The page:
Interpretive Letter to Robert C. Hacker, Esq., Kirkpatrick & Lockhart, LLP
May 29, 2003
Robert C. Hacker, Esq.
Kirkpatrick & Lockhart, LLP
1800 Massachusetts Avenue, NW
Washington, DC 20036-1221
Re: Linsco/Private Ledger Corp.
Dear Mr. Hacker:
This letter responds to your letter dated March 5, 2003 on behalf of Linsco/Private Ledger Corp. ("LPL"). Your letter requests our concurrence that LPL’s use in its communications with the public of statements that it does not offer any "proprietary" investment products is consistent with the standards of NASD Rule 2210 under the circumstances described in your letter. Subject to the understanding we have of your proposed program as described in your letter and our subsequent conversations with you, we concur that LPL’s statement that it does not sell any proprietary investment products generally would not be misleading for purposes of Rule 2210.
LPL is a registered broker/dealer that is also registered as an investment adviser under the Investment Advisers Act of 1940. Your letter states that LPL does not offer its customers any proprietary investment products or engage in any investment banking activities, and frequently cites these facts in its sales material as evidence that its representatives’ investment advice is independent and objective. LPL is proposing to offer its clients a new family of mutual funds called the "Best of Breed" Funds (the "Funds"). LPL clients would be able to invest in the Funds through their current LPL brokerage accounts or through a new dedicated non-discretionary brokerage account that would enable client participation in an asset allocation program using the Funds as the underlying investment options. Third-party brokerage firms not affiliated with LPL also could sell the Funds.
Each Fund would be a separate series of a new registered open-end investment company organized as a Delaware trust (the "Trust"). The Trust initially offers four classes of shares in six separate funds, each with different investment objectives. The Trust’s board of trustees (the "Board") would have overall responsibility for management of the Trust. A majority of the Board would be composed of trustees who are not "interested persons" (as defined in the Investment Company Act of 1940 ("1940 Act")) of the Trust, any of its investment advisers, or LPL.
The Funds would operate as "manager of managers" funds, in that two or more investment sub-advisers would be appointed to manage the assets of each Fund, subject to the oversight of the Board and the Trust’s primary investment adviser. Each Fund’s assets would be divided into multiple portions, each of which would be managed by a different sub-adviser based on that sub-adviser’s expertise and the investment strategy designated for that portion.
Investment Adviser’s Role
A registered investment adviser that is not affiliated with LPL (the "Investment Adviser") would serve as the investment adviser to the Trust. The Investment Adviser would be responsible for managing the investment and reinvestment of each Fund’s assets in conformity with the Fund’s investment objectives, policies and restrictions. The Trust’s investment advisory agreement would permit the Investment Adviser to delegate its advisory responsibilities to one or more sub-advisers, subject to board approval. The Investment Adviser would receive a fee from the Trust, computed separately for each Fund and stated as an annual percentage of the current net asset value of each Fund.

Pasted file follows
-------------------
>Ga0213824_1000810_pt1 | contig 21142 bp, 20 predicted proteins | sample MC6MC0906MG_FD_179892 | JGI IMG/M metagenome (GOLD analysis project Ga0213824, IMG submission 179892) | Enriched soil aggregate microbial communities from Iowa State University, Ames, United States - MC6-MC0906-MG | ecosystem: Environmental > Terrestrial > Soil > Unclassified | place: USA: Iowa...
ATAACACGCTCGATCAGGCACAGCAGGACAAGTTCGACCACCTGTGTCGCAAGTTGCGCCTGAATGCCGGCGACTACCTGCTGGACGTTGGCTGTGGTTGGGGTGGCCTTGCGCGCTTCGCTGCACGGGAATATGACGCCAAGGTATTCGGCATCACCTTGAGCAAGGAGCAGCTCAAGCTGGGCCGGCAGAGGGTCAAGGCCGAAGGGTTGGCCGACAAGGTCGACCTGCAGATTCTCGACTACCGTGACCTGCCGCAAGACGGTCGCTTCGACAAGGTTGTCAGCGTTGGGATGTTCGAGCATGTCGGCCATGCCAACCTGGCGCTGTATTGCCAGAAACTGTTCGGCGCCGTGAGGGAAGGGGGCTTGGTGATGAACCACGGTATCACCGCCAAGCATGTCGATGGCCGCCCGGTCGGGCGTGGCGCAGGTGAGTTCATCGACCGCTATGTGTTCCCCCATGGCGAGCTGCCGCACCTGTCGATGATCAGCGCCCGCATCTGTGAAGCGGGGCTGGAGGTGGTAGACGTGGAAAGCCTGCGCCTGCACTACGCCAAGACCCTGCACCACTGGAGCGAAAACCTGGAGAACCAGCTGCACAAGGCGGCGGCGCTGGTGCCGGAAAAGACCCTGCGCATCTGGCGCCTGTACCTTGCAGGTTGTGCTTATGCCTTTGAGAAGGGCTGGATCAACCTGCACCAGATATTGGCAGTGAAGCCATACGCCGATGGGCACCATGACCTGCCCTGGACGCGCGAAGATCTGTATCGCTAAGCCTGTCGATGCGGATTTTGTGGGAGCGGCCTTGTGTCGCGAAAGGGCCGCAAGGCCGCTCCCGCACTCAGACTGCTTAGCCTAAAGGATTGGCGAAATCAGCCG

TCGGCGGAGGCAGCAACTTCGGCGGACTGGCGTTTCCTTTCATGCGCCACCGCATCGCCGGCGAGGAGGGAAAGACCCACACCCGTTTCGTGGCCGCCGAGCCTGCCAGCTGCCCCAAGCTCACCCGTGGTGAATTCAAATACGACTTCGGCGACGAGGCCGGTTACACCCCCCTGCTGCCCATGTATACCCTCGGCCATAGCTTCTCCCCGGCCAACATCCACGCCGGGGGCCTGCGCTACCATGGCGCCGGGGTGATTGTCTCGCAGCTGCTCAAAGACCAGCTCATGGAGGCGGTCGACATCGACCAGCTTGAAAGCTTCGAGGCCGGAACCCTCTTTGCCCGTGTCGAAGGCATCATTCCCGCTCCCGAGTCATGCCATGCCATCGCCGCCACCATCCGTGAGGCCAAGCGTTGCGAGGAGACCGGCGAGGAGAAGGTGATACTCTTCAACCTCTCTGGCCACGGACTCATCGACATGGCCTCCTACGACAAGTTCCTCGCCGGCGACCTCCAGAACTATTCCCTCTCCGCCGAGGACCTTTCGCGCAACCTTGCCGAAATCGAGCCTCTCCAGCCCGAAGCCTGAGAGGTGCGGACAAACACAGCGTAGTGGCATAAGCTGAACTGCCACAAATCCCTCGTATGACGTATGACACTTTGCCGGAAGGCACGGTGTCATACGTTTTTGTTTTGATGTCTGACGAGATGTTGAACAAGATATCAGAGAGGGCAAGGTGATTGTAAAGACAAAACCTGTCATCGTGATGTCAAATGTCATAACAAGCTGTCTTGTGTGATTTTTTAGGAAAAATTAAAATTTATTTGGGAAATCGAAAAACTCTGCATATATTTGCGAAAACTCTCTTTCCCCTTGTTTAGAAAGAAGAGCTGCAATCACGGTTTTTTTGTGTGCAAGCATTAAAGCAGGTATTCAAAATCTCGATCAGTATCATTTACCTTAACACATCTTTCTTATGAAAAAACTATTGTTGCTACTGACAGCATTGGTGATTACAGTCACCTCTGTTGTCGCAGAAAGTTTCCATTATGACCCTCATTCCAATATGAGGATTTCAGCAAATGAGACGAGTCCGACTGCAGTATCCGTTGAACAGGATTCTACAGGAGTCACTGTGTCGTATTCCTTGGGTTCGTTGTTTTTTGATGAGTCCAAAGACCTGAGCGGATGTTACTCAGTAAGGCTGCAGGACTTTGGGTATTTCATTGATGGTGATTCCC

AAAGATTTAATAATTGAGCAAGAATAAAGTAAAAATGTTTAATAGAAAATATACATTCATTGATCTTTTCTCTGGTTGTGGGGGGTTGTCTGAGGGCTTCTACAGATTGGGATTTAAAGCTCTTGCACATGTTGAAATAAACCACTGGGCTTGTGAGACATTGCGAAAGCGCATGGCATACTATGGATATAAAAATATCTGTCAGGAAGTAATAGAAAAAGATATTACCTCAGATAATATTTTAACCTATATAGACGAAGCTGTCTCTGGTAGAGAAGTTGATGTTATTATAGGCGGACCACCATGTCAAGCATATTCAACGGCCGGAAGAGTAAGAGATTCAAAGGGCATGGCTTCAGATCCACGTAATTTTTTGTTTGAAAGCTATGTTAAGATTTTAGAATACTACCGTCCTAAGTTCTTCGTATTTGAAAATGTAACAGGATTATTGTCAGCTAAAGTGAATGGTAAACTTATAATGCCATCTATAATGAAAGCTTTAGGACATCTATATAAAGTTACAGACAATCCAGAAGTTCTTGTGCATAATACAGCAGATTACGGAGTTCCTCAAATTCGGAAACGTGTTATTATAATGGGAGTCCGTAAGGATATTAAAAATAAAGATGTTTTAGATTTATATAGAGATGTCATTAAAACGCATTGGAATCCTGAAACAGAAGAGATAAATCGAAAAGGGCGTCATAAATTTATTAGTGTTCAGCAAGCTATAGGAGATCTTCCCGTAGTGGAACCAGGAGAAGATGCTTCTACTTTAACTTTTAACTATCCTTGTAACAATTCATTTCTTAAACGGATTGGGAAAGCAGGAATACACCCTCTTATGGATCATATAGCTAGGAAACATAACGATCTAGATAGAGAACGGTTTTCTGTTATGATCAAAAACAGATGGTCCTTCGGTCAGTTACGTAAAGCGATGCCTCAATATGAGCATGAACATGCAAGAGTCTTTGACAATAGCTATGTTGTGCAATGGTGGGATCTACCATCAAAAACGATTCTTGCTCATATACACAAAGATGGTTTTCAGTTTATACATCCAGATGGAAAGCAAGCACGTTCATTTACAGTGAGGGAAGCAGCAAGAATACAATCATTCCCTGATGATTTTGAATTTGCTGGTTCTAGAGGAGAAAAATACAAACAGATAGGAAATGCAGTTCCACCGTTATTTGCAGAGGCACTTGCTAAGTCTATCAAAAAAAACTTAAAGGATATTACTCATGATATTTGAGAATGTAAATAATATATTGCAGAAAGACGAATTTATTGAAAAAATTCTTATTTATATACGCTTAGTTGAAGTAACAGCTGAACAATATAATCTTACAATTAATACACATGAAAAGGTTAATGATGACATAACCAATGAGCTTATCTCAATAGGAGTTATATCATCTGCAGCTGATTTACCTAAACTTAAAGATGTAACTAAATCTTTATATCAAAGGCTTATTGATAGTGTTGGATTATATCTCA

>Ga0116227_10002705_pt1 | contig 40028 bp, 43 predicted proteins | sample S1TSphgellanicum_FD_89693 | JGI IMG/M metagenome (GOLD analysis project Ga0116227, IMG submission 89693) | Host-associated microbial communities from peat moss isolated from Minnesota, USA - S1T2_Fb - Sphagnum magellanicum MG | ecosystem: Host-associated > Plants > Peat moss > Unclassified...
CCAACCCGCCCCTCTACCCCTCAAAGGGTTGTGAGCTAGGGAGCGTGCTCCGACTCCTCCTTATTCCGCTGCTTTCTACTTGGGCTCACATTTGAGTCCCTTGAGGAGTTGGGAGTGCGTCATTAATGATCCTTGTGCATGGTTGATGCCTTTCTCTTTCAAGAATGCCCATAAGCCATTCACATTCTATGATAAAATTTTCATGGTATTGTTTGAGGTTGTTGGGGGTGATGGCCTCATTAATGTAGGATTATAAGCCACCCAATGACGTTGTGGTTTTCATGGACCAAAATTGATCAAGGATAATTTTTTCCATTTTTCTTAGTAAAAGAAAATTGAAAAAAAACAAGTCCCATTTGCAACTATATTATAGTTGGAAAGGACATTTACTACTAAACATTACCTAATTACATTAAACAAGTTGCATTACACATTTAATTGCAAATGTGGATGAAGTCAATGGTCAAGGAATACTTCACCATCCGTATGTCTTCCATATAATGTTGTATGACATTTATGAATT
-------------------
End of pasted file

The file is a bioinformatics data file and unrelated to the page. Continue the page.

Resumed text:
The Investment Adviser would determine whether to employ, maintain or terminate a Fund’s sub-adviser and would designate that portion of a Fund’s assets that a particular sub-adviser would manage.1 The Investment Adviser would be responsible for evaluating existing and prospective sub-advisers, submitting recommendations to the Trust’s board concerning sub-advisers that a particular Fund may employ, monitoring and reporting to the Board concerning sub-advisers’ investment results, coordinating the sub-advisers’ investment activities, and ensuring compliance with applicable investment restrictions and limitations. The Investment Adviser would negotiate the sub-advisory fees for each sub-adviser, which the Investment Adviser would pay to the sub-advisers out of its own fee. You expect that initially the Board would select approximately 12 to 15 different sub-advisers for the Funds.
The Investment Adviser also would serve as the Trust’s administrator pursuant to an administrative agreement with the Trust. Under this agreement, the Investment Adviser would be responsible for financial and tax reporting, portfolio compliance, regulatory affairs and governance matters, general administration and accounting services. The Investment Adviser also would be responsible for coordinating and managing the Trust’s relationships with its various service providers, performing trust operational management, including development of control procedures and monitoring of all service providers’ performance, and proposing and carrying out the Trust’s policies. The Trust would pay the Investment Adviser a separate administration fee for these services. The administration agreement would permit the Investment Adviser to retain third parties and to delegate all or part of its administrative responsibilities to one or more such parties.
LPL proposes to enter into an investment consulting agreement (the "Consulting Agreement") with the Investment Adviser under which LPL would assist the Investment Adviser in determining whether to employ, maintain or terminate sub-advisers for the Funds. In particular, LPL would provide monthly Fund fact sheets describing the performance of each Fund as a whole and of each separately managed portion thereof. These fact sheets may be distributed to the Board and registered representatives who sell Fund shares. LPL would also provide quarterly analysis packages in connection with each Board meeting consisting of statistical information and analysis regarding Fund and sub-adviser performance to aid the Investment Adviser’s preparation and presentation of quarterly reports to the Board. LPL also would meet with sub-advisers selected by the Investment Adviser to discuss their performance and would prepare reports regarding their evaluations. LPL also would assist the Investment Adviser with its Board responsibilities by providing potential Fund sub-adviser options for various asset classes.